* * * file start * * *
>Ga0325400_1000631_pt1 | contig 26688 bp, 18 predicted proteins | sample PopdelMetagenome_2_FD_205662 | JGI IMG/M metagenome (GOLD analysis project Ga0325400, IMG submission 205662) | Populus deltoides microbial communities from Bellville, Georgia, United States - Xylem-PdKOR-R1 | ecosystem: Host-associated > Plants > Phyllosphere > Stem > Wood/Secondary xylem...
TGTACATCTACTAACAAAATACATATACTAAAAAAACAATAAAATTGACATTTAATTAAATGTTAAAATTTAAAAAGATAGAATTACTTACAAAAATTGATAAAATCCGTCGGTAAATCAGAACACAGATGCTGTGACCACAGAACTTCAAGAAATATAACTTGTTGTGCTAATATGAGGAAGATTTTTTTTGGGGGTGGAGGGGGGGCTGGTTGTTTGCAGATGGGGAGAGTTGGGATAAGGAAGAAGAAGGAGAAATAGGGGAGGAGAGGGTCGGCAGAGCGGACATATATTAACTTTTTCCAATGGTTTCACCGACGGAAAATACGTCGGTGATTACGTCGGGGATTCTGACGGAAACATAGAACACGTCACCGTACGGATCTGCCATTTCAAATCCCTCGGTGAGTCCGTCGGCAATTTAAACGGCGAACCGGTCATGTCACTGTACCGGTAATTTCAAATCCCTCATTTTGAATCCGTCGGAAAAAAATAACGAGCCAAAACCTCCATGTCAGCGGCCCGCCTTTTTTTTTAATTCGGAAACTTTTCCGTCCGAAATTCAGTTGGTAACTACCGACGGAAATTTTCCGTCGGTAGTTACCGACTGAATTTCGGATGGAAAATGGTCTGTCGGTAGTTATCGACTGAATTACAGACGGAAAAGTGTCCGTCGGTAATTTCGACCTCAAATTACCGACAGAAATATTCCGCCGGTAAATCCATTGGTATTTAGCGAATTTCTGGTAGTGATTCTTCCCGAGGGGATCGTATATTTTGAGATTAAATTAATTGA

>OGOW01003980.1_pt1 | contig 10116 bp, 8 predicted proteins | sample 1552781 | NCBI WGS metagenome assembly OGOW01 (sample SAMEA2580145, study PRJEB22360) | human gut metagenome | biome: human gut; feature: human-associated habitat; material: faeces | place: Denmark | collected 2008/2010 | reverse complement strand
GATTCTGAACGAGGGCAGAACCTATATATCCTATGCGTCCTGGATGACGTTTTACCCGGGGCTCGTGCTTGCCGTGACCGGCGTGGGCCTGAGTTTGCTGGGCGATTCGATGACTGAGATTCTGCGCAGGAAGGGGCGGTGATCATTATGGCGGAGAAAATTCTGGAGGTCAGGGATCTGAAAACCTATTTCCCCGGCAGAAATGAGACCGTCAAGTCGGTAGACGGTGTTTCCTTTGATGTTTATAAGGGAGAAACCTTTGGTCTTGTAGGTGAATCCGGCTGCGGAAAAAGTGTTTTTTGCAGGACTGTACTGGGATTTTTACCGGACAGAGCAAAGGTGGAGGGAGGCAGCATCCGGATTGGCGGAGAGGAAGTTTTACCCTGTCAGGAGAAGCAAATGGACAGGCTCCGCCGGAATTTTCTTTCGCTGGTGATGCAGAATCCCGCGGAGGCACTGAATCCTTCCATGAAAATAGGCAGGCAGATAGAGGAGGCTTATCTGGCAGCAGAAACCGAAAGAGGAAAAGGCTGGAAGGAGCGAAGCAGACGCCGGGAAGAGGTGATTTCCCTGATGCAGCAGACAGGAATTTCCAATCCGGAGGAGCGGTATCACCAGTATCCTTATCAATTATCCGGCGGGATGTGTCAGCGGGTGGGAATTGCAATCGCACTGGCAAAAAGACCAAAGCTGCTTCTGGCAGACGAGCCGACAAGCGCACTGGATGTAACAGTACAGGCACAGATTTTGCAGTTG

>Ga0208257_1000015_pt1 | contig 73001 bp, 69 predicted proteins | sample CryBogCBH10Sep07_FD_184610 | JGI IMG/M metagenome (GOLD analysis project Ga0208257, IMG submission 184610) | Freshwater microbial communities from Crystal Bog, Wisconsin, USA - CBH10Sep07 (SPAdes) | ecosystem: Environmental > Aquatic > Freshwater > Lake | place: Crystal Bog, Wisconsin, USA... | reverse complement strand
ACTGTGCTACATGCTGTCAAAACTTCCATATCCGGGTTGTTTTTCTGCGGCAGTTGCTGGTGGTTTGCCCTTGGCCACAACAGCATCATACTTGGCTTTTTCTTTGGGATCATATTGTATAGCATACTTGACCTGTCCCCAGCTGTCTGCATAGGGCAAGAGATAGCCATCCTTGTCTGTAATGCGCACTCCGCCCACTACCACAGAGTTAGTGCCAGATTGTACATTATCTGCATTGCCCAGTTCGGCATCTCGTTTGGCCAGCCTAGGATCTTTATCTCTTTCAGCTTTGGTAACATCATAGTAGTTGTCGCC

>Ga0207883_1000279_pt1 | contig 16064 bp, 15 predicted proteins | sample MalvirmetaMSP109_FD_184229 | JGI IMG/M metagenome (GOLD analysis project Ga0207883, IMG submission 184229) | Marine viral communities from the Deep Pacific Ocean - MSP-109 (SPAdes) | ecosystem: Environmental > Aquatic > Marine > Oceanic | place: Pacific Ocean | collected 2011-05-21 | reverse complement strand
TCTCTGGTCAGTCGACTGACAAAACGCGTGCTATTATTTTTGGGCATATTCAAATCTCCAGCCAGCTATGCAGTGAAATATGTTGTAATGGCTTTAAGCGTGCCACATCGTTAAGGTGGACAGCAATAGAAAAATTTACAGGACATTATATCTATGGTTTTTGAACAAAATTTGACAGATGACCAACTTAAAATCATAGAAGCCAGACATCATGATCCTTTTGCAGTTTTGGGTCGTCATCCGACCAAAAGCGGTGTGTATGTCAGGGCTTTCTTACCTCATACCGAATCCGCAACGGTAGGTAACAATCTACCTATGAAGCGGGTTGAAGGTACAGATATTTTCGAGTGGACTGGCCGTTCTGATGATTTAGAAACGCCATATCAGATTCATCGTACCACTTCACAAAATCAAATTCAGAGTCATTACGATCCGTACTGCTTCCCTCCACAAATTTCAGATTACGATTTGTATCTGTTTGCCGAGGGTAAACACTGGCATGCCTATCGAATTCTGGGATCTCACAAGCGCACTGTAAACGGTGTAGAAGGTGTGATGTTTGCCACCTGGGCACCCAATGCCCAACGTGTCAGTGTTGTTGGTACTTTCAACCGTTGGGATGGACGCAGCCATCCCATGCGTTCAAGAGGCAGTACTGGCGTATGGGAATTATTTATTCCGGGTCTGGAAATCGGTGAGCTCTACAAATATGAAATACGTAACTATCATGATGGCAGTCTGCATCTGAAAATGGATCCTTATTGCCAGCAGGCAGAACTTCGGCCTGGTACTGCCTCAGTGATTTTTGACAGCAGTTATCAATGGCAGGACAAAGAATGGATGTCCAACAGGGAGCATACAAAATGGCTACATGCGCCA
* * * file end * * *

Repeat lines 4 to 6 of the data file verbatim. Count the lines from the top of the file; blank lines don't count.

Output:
GATTCTGAACGAGGGCAGAACCTATATATCCTATGCGTCCTGGATGACGTTTTACCCGGGGCTCGTGCTTGCCGTGACCGGCGTGGGCCTGAGTTTGCTGGGCGATTCGATGACTGAGATTCTGCGCAGGAAGGGGCGGTGATCATTATGGCGGAGAAAATTCTGGAGGTCAGGGATCTGAAAACCTATTTCCCCGGCAGAAATGAGACCGTCAAGTCGGTAGACGGTGTTTCCTTTGATGTTTATAAGGGAGAAACCTTTGGTCTTGTAGGTGAATCCGGCTGCGGAAAAAGTGTTTTTTGCAGGACTGTACTGGGATTTTTACCGGACAGAGCAAAGGTGGAGGGAGGCAGCATCCGGATTGGCGGAGAGGAAGTTTTACCCTGTCAGGAGAAGCAAATGGACAGGCTCCGCCGGAATTTTCTTTCGCTGGTGATGCAGAATCCCGCGGAGGCACTGAATCCTTCCATGAAAATAGGCAGGCAGATAGAGGAGGCTTATCTGGCAGCAGAAACCGAAAGAGGAAAAGGCTGGAAGGAGCGAAGCAGACGCCGGGAAGAGGTGATTTCCCTGATGCAGCAGACAGGAATTTCCAATCCGGAGGAGCGGTATCACCAGTATCCTTATCAATTATCCGGCGGGATGTGTCAGCGGGTGGGAATTGCAATCGCACTGGCAAAAAGACCAAAGCTGCTTCTGGCAGACGAGCCGACAAGCGCACTGGATGTAACAGTACAGGCACAGATTTTGCAGTTG

>Ga0208257_1000015_pt1 | contig 73001 bp, 69 predicted proteins | sample CryBogCBH10Sep07_FD_184610 | JGI IMG/M metagenome (GOLD analysis project Ga0208257, IMG submission 184610) | Freshwater microbial communities from Crystal Bog, Wisconsin, USA - CBH10Sep07 (SPAdes) | ecosystem: Environmental > Aquatic > Freshwater > Lake | place: Crystal Bog, Wisconsin, USA... | reverse complement strand
ACTGTGCTACATGCTGTCAAAACTTCCATATCCGGGTTGTTTTTCTGCGGCAGTTGCTGGTGGTTTGCCCTTGGCCACAACAGCATCATACTTGGCTTTTTCTTTGGGATCATATTGTATAGCATACTTGACCTGTCCCCAGCTGTCTGCATAGGGCAAGAGATAGCCATCCTTGTCTGTAATGCGCACTCCGCCCACTACCACAGAGTTAGTGCCAGATTGTACATTATCTGCATTGCCCAGTTCGGCATCTCGTTTGGCCAGCCTAGGATCTTTATCTCTTTCAGCTTTGGTAACATCATAGTAGTTGTCGCC